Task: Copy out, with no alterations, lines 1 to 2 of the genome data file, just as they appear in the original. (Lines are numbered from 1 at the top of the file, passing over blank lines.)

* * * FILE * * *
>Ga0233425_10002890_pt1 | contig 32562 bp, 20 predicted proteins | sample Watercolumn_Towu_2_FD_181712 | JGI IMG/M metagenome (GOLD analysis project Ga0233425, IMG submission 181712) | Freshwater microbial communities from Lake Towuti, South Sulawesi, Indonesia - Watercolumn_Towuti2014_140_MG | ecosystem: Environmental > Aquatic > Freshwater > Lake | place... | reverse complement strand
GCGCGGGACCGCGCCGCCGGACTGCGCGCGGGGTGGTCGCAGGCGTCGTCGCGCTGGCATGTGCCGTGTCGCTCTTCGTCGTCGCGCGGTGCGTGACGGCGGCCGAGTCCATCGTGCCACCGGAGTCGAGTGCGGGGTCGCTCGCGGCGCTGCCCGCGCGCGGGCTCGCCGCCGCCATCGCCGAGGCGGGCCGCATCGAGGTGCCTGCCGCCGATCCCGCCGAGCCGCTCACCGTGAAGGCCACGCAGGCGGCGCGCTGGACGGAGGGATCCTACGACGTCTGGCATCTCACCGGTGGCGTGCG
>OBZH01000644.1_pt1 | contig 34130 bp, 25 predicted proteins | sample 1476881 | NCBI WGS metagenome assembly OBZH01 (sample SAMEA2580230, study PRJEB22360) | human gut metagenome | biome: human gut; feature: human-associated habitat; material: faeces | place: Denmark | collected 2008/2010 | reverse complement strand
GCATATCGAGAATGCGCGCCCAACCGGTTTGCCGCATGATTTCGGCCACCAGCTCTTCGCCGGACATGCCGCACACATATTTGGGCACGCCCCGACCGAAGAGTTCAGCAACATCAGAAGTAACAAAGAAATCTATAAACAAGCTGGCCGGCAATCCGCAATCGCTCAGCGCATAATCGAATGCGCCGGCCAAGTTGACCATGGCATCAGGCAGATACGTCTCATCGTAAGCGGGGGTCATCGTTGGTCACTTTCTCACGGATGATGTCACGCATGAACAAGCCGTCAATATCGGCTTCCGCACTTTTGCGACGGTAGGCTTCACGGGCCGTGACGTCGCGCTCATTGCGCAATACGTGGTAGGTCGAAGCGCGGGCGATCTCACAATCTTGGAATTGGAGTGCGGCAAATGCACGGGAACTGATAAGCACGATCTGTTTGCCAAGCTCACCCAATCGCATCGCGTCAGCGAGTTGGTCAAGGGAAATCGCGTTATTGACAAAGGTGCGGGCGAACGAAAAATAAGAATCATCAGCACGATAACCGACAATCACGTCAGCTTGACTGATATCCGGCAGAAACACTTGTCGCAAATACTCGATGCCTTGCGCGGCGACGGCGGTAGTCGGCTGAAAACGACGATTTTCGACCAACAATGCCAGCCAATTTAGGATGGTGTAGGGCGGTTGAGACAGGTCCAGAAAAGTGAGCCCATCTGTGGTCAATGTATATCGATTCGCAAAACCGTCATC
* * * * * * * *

>Ga0233425_10002890_pt1 | contig 32562 bp, 20 predicted proteins | sample Watercolumn_Towu_2_FD_181712 | JGI IMG/M metagenome (GOLD analysis project Ga0233425, IMG submission 181712) | Freshwater microbial communities from Lake Towuti, South Sulawesi, Indonesia - Watercolumn_Towuti2014_140_MG | ecosystem: Environmental > Aquatic > Freshwater > Lake | place... | reverse complement strand
GCGCGGGACCGCGCCGCCGGACTGCGCGCGGGGTGGTCGCAGGCGTCGTCGCGCTGGCATGTGCCGTGTCGCTCTTCGTCGTCGCGCGGTGCGTGACGGCGGCCGAGTCCATCGTGCCACCGGAGTCGAGTGCGGGGTCGCTCGCGGCGCTGCCCGCGCGCGGGCTCGCCGCCGCCATCGCCGAGGCGGGCCGCATCGAGGTGCCTGCCGCCGATCCCGCCGAGCCGCTCACCGTGAAGGCCACGCAGGCGGCGCGCTGGACGGAGGGATCCTACGACGTCTGGCATCTCACCGGTGGCGTGCG